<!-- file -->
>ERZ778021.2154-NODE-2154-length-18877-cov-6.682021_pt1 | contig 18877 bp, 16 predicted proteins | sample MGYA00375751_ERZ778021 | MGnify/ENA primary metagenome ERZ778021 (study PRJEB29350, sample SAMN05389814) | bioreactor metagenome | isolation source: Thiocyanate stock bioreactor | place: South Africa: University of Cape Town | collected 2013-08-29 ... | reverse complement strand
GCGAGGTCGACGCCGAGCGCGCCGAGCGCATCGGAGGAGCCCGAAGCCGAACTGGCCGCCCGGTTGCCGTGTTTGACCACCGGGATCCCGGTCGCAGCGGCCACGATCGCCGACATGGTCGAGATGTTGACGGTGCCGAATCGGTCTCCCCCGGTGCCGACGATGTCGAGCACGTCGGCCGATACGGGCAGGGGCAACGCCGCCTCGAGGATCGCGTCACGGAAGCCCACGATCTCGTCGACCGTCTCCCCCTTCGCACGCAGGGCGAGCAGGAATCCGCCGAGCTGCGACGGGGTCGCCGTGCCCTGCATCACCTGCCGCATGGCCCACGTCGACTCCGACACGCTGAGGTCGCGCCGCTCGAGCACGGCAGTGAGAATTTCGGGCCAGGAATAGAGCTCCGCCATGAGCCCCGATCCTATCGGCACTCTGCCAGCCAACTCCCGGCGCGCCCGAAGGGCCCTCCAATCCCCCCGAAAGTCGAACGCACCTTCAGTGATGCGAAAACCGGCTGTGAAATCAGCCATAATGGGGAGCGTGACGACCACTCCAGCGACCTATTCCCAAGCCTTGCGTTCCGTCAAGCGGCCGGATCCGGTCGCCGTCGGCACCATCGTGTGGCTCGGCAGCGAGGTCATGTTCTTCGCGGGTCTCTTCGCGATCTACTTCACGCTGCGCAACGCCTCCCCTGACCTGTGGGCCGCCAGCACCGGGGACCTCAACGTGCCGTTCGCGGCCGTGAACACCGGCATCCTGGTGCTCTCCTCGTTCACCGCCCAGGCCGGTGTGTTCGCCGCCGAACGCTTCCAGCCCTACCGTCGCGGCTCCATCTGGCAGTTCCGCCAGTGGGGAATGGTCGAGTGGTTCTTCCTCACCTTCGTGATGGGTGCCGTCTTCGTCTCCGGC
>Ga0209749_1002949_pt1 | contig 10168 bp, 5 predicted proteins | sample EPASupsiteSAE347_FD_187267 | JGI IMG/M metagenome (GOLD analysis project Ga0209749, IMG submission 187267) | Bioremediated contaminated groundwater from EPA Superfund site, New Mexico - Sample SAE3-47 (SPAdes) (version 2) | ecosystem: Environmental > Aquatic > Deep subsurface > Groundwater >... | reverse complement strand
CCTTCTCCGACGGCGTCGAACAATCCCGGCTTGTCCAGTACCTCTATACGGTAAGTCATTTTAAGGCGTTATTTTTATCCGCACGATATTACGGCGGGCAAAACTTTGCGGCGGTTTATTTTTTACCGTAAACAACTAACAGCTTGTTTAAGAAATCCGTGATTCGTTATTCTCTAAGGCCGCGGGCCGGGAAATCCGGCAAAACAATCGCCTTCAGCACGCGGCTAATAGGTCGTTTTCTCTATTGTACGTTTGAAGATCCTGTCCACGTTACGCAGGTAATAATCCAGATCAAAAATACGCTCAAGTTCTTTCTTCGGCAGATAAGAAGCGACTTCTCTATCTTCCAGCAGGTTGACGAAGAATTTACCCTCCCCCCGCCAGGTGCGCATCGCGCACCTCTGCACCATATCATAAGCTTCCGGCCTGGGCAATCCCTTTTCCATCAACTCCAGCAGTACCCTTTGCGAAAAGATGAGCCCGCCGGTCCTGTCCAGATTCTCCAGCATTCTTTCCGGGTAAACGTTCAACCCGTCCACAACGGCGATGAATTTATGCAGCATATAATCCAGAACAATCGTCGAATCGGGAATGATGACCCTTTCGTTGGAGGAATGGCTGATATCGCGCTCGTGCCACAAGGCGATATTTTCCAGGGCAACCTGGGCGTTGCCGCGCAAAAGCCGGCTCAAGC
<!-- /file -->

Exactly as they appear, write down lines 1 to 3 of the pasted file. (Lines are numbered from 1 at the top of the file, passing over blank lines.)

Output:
>ERZ778021.2154-NODE-2154-length-18877-cov-6.682021_pt1 | contig 18877 bp, 16 predicted proteins | sample MGYA00375751_ERZ778021 | MGnify/ENA primary metagenome ERZ778021 (study PRJEB29350, sample SAMN05389814) | bioreactor metagenome | isolation source: Thiocyanate stock bioreactor | place: South Africa: University of Cape Town | collected 2013-08-29 ... | reverse complement strand
GCGAGGTCGACGCCGAGCGCGCCGAGCGCATCGGAGGAGCCCGAAGCCGAACTGGCCGCCCGGTTGCCGTGTTTGACCACCGGGATCCCGGTCGCAGCGGCCACGATCGCCGACATGGTCGAGATGTTGACGGTGCCGAATCGGTCTCCCCCGGTGCCGACGATGTCGAGCACGTCGGCCGATACGGGCAGGGGCAACGCCGCCTCGAGGATCGCGTCACGGAAGCCCACGATCTCGTCGACCGTCTCCCCCTTCGCACGCAGGGCGAGCAGGAATCCGCCGAGCTGCGACGGGGTCGCCGTGCCCTGCATCACCTGCCGCATGGCCCACGTCGACTCCGACACGCTGAGGTCGCGCCGCTCGAGCACGGCAGTGAGAATTTCGGGCCAGGAATAGAGCTCCGCCATGAGCCCCGATCCTATCGGCACTCTGCCAGCCAACTCCCGGCGCGCCCGAAGGGCCCTCCAATCCCCCCGAAAGTCGAACGCACCTTCAGTGATGCGAAAACCGGCTGTGAAATCAGCCATAATGGGGAGCGTGACGACCACTCCAGCGACCTATTCCCAAGCCTTGCGTTCCGTCAAGCGGCCGGATCCGGTCGCCGTCGGCACCATCGTGTGGCTCGGCAGCGAGGTCATGTTCTTCGCGGGTCTCTTCGCGATCTACTTCACGCTGCGCAACGCCTCCCCTGACCTGTGGGCCGCCAGCACCGGGGACCTCAACGTGCCGTTCGCGGCCGTGAACACCGGCATCCTGGTGCTCTCCTCGTTCACCGCCCAGGCCGGTGTGTTCGCCGCCGAACGCTTCCAGCCCTACCGTCGCGGCTCCATCTGGCAGTTCCGCCAGTGGGGAATGGTCGAGTGGTTCTTCCTCACCTTCGTGATGGGTGCCGTCTTCGTCTCCGGC
>Ga0209749_1002949_pt1 | contig 10168 bp, 5 predicted proteins | sample EPASupsiteSAE347_FD_187267 | JGI IMG/M metagenome (GOLD analysis project Ga0209749, IMG submission 187267) | Bioremediated contaminated groundwater from EPA Superfund site, New Mexico - Sample SAE3-47 (SPAdes) (version 2) | ecosystem: Environmental > Aquatic > Deep subsurface > Groundwater >... | reverse complement strand